Tom Kratman used to be a military officer. A large part of his job, and probably one of his favorites, was training subordinates(1). Now he just doesn't have the heart to do it. Literally, it was a heart problem that prevented him from going into the 2nd Gulf War.
Now he writes military science fiction for Baen. However, he still wants to teach about the military. You'd get some training just from reading his books. Using stories to teach is hardly new, but Tom Kratman does one better. Every week he posts a snippet of one of his prepublished books on Baen's Bar. That kicks off a thread discussing the reasons for various actions, how to train people to do them better, etc.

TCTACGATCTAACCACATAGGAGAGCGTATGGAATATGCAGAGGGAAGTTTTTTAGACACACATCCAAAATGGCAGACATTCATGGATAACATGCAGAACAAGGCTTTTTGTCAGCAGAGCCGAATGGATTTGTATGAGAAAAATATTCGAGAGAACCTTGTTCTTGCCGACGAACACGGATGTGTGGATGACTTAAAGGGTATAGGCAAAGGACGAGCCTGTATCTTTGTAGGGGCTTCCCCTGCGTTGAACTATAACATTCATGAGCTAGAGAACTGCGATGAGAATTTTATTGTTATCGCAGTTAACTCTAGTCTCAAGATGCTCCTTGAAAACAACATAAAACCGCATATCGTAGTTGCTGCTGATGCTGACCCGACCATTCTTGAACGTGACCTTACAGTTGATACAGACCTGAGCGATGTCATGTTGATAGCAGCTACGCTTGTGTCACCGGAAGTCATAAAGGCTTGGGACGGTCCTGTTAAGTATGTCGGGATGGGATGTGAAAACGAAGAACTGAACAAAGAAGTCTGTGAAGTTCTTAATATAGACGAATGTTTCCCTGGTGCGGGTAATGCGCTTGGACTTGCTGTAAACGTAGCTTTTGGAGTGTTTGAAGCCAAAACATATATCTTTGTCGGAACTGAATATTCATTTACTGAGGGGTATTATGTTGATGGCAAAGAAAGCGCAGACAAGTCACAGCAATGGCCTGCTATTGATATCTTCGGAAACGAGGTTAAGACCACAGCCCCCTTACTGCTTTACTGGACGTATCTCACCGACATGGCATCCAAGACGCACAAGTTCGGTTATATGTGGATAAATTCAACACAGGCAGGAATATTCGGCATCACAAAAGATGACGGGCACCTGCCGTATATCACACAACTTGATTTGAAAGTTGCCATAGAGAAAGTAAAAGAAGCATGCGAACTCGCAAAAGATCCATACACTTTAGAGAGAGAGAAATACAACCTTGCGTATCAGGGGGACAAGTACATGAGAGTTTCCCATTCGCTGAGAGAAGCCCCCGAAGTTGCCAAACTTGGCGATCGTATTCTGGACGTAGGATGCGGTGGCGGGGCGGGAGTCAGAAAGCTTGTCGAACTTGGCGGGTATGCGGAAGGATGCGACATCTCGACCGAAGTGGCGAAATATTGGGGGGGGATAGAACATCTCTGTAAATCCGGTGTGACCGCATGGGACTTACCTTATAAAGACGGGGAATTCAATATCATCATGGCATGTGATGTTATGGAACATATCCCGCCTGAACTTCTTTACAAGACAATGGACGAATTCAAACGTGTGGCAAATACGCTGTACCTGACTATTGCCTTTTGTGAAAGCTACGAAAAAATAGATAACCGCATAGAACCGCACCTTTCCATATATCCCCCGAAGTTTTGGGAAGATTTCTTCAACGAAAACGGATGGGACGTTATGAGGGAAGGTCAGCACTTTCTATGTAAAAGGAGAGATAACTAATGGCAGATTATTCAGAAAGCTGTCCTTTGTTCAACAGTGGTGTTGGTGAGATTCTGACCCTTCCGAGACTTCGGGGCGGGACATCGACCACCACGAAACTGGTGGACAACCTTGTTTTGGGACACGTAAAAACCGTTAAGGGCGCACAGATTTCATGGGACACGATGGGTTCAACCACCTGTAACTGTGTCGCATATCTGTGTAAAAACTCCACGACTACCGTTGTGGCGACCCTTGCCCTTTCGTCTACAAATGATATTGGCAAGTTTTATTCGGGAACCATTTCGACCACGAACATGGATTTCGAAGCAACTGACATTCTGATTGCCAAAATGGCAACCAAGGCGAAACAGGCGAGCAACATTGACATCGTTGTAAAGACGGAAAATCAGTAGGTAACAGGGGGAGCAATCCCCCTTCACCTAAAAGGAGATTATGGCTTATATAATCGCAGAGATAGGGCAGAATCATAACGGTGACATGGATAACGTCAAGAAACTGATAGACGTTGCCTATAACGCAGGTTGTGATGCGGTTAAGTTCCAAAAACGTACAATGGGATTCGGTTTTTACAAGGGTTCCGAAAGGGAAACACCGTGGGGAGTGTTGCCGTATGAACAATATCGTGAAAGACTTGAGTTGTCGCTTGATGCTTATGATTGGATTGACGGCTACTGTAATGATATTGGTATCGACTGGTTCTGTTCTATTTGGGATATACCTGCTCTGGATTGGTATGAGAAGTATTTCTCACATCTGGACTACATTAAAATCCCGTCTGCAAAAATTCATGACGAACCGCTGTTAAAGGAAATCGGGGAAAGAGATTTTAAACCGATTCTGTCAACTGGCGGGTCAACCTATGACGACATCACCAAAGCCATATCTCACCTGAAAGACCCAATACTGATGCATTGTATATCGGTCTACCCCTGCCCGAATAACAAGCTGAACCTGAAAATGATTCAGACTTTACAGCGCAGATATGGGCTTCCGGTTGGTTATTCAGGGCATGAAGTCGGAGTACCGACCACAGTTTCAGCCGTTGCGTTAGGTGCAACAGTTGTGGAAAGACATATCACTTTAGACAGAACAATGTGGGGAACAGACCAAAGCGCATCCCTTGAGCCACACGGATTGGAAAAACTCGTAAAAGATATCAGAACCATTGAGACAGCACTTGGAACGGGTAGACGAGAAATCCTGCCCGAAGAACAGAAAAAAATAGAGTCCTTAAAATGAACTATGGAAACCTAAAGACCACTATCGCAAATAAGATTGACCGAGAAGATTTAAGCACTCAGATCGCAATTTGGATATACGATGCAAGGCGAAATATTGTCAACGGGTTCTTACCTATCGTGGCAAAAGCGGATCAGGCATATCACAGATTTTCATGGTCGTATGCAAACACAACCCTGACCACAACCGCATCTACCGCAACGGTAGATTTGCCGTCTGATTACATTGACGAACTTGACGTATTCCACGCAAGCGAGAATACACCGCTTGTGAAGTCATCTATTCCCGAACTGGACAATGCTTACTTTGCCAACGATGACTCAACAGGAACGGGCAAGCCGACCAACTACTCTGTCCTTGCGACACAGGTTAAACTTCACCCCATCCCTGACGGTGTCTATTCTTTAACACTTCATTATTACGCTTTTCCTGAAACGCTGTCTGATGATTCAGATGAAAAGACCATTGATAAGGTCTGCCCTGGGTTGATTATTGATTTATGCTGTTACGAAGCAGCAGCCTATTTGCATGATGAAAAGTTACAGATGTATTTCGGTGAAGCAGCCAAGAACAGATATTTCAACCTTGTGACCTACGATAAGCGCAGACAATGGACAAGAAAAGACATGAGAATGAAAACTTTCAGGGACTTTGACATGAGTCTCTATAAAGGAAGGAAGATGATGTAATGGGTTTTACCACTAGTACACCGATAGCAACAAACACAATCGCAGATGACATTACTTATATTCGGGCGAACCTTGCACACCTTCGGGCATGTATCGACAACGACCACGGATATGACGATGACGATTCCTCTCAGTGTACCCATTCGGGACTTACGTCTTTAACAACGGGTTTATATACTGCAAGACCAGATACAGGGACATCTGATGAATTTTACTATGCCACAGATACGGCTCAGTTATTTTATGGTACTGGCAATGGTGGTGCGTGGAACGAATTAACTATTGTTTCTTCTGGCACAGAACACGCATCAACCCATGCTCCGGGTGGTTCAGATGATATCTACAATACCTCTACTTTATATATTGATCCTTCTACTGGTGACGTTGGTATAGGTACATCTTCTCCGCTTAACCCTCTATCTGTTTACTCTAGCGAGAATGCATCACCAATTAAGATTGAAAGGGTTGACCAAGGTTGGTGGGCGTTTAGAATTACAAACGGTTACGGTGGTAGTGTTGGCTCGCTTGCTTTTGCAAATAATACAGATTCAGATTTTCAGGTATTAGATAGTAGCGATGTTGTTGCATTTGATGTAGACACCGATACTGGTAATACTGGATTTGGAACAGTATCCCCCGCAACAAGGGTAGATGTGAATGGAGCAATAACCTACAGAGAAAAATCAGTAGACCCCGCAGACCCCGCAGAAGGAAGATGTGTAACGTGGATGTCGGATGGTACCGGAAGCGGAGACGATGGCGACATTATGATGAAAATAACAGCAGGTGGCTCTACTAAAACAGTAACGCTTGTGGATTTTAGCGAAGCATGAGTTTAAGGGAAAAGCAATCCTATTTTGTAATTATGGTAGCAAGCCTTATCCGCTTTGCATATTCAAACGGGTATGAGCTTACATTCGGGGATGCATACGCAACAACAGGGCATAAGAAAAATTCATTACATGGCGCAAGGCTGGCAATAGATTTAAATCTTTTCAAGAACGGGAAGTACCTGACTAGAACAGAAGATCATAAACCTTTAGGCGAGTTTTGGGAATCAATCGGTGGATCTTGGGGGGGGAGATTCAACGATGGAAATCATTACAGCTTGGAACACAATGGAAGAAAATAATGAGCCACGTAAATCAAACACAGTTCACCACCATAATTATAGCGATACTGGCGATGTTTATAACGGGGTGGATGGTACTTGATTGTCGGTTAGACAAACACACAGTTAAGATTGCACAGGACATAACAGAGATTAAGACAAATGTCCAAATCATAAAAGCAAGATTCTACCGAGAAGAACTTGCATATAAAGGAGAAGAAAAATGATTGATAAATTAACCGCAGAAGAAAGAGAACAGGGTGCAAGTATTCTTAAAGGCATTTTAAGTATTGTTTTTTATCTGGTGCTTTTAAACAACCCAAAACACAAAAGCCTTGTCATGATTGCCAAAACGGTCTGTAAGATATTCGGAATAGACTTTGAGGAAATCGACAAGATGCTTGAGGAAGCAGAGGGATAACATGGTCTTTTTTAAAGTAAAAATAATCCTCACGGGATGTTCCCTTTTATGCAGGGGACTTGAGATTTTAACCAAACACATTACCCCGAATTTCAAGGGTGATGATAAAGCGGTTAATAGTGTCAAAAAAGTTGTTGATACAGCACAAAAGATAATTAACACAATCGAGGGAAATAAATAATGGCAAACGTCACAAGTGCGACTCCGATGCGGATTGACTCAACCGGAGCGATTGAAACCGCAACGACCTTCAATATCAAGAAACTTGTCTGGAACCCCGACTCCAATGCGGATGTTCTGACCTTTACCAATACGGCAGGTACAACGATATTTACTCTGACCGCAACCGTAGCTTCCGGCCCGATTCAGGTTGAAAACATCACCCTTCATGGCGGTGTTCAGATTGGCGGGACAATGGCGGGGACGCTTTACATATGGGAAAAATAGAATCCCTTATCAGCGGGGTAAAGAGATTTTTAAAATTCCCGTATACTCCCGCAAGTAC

This technique is a fun way to do case studies. I wonder if it can be fit into a business context, and if so if that can be made sufficiently interesting.
(1) I think that's a large part of everybody in the military above a certain rank. They do a lot more training than civilian industry, for two reasons:
1. Good enough isn't. In industry we can set a standard and say anything above that is acceptable. In the military, where every additional bit of performance could save lives on your side, nothing is good enough. Whatever you do, some very smart people on the other side will try to undo.
2. Rapid capacity expansion. In industry, if we currently need n people to do a certain job, we train n peopl, maybe a few more. If we'll need to increase the capacity, we'll train then. The demands on the average company don't change that quickly. In the military, one day the US might be at peace. The next day, Saddam invades Kuwait and there's need to protect the Saudi oil fields right now. No time to train a few extra divisions.